13 You shall not defraud your neighbour; you shall not steal; and you shall not keep for yourself the wages of a labourer until morning.

14 You shall not revile the deaf or put a stumbling-block before the blind; you shall fear your God: I am the Lord.

15 You shall not render an unjust judgement; you shall not be partial to the poor or defer to the great: with justice you shall judge your neighbour.

16 You shall not go around as a slanderer among your people, and you shall not profit by the blood of your neighbour: I am the Lord.

33 When an alien resides with you in your land, you shall not oppress the alien.

34 The alien who resides with you shall be to you as the citizen among you; you shall love the alien as yourself, for you were aliens in the land of Egypt: I am the Lord your God.

35 You shall not cheat in measuring length, weight, or quantity.

36 You shall have honest balances, honest weights, an honest ephah, and an honest hin: I am the Lord your God, who brought you out of the land of Egypt.

37 You shall keep all my statutes and all my ordinances, and observe them: I am the Lord.

For Womb-Justice,
Alan

Come home

Come home

August 26, 2018  |  Ordinary Days of the Spirit, Sunday Letter  |  Comments Off on Come home

Grace and peace

Gloria Anzaldúa describes 7 spaces or stages on the path of awareness and growth. They don’t necessarily follow in a neat order one after each other – but I find them helpful to locate my constantly changing self on this journey we call life. I especially love the paradoxical nature of the 7th stage. Here they are:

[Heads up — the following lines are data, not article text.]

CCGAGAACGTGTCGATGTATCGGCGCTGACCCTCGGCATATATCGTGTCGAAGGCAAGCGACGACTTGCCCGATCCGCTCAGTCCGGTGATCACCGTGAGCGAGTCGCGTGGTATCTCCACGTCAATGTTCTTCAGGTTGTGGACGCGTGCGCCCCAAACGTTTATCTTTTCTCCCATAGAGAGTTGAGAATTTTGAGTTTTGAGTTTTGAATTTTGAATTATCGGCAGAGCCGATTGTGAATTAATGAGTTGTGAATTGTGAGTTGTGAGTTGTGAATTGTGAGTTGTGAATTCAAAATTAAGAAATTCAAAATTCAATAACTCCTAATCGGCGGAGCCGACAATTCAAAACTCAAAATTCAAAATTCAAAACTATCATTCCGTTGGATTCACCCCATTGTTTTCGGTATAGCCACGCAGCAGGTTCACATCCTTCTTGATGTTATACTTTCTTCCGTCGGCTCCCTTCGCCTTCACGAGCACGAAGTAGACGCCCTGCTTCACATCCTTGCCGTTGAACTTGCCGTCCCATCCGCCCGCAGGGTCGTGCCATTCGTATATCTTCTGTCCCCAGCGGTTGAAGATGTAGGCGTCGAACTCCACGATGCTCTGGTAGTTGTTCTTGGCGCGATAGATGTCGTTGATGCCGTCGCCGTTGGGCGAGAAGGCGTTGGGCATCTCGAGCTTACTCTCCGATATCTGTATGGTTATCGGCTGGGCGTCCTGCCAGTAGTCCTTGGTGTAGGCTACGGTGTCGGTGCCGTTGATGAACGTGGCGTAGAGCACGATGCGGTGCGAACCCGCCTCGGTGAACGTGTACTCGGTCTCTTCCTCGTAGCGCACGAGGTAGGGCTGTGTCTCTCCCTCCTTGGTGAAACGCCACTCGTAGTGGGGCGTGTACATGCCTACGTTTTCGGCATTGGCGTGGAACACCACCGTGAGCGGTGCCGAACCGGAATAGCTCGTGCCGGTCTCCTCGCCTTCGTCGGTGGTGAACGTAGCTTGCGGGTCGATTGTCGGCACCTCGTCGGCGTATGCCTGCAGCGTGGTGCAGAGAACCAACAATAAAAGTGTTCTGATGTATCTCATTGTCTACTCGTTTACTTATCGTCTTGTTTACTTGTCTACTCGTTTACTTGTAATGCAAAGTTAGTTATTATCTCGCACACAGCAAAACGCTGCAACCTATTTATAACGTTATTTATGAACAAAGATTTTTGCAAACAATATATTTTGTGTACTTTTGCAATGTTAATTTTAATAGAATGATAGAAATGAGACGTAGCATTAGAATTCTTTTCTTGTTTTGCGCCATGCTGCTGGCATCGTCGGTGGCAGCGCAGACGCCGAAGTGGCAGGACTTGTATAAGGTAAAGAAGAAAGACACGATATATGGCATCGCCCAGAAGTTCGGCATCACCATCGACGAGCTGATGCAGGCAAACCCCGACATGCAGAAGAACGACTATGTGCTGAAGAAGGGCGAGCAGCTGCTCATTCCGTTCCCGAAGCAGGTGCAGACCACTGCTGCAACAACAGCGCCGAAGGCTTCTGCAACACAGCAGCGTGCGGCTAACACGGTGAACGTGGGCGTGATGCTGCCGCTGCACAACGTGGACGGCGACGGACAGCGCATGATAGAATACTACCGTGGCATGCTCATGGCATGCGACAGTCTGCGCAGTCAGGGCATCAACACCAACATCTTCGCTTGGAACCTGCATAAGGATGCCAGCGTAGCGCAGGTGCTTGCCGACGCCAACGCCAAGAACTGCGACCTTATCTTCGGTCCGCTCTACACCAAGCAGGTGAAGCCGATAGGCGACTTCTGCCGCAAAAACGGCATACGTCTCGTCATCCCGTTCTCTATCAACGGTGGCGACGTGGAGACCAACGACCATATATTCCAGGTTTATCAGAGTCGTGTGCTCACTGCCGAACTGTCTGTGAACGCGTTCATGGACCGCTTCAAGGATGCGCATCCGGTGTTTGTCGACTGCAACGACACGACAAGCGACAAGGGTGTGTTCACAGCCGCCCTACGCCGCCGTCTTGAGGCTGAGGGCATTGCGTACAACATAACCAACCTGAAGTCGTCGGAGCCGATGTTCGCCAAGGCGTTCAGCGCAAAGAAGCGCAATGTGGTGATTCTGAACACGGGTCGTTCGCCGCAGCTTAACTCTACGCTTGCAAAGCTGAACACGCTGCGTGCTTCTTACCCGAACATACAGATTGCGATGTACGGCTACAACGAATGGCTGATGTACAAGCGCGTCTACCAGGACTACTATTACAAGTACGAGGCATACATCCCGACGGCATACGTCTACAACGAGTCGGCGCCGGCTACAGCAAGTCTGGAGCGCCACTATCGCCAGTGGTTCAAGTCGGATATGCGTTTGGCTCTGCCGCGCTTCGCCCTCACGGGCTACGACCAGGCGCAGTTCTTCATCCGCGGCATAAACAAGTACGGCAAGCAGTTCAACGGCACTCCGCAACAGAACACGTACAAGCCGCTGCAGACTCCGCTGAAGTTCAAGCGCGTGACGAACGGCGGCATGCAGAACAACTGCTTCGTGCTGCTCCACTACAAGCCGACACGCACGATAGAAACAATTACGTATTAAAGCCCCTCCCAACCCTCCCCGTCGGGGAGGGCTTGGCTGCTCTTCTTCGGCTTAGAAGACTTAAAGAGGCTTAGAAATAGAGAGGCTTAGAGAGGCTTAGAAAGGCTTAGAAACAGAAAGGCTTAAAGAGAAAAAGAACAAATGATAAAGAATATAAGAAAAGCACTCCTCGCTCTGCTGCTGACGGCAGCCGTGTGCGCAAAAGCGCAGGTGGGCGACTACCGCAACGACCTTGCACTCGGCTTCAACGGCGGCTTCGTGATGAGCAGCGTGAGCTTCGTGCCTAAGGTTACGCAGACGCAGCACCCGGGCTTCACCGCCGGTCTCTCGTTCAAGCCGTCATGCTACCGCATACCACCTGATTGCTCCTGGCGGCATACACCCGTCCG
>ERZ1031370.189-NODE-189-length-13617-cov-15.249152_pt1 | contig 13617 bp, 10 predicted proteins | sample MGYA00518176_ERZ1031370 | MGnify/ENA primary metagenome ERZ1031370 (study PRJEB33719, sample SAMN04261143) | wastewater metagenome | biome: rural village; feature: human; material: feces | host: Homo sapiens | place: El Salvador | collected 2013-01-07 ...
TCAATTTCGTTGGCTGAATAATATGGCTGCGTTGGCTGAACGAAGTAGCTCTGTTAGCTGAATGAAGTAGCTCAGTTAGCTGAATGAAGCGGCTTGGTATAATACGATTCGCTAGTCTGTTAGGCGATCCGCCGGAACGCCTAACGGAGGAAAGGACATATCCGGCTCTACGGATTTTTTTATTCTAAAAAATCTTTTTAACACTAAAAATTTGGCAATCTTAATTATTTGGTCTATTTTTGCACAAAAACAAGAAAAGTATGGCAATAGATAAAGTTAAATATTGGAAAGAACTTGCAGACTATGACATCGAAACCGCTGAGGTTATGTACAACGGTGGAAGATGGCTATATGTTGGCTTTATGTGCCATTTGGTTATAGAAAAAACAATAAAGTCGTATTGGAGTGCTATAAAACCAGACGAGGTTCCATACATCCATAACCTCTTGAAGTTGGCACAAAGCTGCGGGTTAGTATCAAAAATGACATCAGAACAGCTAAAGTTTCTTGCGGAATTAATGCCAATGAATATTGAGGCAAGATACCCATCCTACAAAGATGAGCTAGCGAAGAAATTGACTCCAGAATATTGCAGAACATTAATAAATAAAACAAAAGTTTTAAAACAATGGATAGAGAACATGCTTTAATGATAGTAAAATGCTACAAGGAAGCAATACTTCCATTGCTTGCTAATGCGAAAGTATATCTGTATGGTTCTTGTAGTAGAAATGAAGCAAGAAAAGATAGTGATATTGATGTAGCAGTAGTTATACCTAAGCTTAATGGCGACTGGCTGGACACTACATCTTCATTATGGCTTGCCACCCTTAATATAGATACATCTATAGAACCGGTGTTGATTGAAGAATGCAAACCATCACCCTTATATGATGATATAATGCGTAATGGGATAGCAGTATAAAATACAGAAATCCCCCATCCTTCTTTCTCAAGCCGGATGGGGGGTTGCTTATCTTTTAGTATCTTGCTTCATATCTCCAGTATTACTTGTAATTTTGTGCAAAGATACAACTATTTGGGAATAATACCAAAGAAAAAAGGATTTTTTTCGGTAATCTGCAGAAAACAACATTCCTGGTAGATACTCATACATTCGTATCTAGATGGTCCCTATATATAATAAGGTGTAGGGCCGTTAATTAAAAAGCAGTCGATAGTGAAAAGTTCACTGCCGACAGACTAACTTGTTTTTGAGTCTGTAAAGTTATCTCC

1st Space/Stage: “Rupture, fragmentation…an ending. It is a catalyst, a deeply emotional and spiritual moment of dissonance and disconnection from your established worldview and your established self-view.”

2nd Space/Stage: “Torn between ways … split between before and after … you’re two people … the space in between or in the middle … is the space of seeing multiple, frequently contradictory perspectives having been torn from a comfortable, single, stable story.”

3rd Space/Stage: “Overwhelmed by chaos caused by living between stories you break down descending into the third space – the depths of despair – self-loathing and hopelessness – with the temptation to turn away and deny possibilities and new realities.”

4th Space/Stage: “Here you begin to see the possibilities of rebirth. That nothing is fixed. The pulse of existence, the heart of the universe is fluid. Identity, like a river, is always changing. Like a river downstream, you’re not the same person you were upstream. You begin to define yourself in terms of who you are becoming, not who you have been. This space is the call to action which pulls you out of your depression.”

5th Space/Stage: “Intellectual, emotional and spiritual awareness come together as you critically examine and deconstruct all “shoulds” and imposed stories from the dominant culture. Here the development of a new story takes shape and the process of active transformation is discernable.”